Additional information can be found at:

Virtual Reality

Virtual reality, or VR, is a computer simulation that attempts to construct an imagined world, or reconstruct a physical world. Often today, VR involves putting on a headset so that a user is fully immersed in a situation. VR has additional siblings, including augmented reality (in which a real world situation is enhanced by computer-generated information) and mixed reality (in which artificial things are displayed in the real world). VR works well with 3D modeling to allow a user to experience something that they otherwise cannot experience first-hand, such as attending a theatre production of Shakespeare’s plays in a simulation of how they would have appeared when they were originally written and performed.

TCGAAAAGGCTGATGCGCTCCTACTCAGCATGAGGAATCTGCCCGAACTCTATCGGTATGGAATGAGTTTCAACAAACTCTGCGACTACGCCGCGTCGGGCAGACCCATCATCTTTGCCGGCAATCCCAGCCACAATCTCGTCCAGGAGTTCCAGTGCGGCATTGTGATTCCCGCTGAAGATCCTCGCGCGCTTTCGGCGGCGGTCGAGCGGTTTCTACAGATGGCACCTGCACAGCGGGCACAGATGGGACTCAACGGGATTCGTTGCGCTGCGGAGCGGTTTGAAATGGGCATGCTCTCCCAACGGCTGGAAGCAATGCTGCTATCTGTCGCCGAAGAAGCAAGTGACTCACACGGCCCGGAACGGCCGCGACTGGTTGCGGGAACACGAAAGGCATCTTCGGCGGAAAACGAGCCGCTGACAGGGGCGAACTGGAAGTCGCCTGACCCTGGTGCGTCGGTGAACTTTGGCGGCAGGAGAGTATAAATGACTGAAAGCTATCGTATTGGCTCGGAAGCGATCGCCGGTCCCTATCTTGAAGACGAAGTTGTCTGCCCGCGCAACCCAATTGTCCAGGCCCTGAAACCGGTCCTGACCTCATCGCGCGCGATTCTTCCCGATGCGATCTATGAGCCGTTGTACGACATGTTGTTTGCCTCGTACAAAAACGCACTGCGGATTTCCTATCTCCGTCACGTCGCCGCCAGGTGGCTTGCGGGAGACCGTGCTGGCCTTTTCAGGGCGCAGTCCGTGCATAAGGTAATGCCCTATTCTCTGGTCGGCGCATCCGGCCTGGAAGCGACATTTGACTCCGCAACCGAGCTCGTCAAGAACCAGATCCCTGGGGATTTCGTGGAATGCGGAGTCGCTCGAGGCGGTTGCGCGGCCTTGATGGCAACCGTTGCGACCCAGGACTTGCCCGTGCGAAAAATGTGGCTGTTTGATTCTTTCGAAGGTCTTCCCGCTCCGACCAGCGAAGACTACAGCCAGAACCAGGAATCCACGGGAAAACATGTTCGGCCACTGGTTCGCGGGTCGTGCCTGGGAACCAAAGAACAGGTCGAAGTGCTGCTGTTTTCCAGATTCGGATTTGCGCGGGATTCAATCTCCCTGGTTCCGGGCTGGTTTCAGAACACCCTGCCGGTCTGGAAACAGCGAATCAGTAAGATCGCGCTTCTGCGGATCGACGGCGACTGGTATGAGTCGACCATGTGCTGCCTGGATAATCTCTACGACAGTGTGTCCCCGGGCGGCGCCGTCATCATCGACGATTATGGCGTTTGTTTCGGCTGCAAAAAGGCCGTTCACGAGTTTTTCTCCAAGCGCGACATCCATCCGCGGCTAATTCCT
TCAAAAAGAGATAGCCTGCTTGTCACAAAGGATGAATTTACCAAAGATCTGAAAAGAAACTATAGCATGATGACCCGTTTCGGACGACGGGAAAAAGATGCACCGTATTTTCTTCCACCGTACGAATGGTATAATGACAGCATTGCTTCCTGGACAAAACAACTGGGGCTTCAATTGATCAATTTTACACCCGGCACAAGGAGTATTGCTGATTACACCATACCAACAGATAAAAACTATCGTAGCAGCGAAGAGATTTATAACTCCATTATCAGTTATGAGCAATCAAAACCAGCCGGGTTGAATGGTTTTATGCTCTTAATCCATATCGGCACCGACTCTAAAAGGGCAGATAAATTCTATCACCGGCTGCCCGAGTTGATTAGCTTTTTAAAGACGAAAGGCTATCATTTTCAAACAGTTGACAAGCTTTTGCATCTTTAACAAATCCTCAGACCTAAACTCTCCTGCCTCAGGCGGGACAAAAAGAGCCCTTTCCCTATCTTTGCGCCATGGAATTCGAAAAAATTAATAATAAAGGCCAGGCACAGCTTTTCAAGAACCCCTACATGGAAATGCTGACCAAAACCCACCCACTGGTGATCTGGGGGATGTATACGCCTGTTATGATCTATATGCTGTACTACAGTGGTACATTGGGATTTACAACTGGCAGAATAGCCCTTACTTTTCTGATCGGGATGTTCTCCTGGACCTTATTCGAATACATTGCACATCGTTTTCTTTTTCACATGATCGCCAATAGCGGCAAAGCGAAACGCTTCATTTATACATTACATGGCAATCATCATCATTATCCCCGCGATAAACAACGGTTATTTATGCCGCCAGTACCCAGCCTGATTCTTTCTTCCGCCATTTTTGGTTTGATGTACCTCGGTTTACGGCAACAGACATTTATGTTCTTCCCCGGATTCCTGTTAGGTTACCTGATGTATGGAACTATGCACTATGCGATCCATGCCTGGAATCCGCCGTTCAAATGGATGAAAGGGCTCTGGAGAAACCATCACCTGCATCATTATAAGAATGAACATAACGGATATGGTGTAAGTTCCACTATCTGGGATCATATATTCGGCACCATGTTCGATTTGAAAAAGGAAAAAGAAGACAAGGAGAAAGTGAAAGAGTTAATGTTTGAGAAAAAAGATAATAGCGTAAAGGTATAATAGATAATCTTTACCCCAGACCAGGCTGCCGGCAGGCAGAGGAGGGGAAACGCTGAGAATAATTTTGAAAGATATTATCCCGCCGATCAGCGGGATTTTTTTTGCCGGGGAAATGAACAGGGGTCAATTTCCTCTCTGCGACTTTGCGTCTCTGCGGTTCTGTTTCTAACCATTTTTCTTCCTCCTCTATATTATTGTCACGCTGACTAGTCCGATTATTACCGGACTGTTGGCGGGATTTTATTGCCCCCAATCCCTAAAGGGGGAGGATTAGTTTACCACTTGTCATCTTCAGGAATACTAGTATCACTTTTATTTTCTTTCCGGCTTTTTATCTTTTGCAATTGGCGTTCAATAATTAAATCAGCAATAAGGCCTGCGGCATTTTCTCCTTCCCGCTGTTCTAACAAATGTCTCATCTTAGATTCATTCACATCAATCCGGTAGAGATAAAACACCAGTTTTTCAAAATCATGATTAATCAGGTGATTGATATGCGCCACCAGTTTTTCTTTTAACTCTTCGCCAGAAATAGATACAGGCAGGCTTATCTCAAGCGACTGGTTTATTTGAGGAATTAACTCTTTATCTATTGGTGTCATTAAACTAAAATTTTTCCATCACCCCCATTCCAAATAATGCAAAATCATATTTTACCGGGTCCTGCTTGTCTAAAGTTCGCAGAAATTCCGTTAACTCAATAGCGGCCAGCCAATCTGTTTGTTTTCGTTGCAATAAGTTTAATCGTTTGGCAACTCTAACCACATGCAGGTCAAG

More information can be found at:

Web Archives

Web archiving is the act of creating an archive of information stored on the World Wide Web. Web archives frequently automatically access and download full copies of publicly accessible websites through the process of web crawling. The idea is to preserve information stored on the web for research purposes. Scholars interested in web archiving may use it for the purposes of Digital History or Cultural Analytics.

More information can b found in these sources:

Last updated: August 29, 2019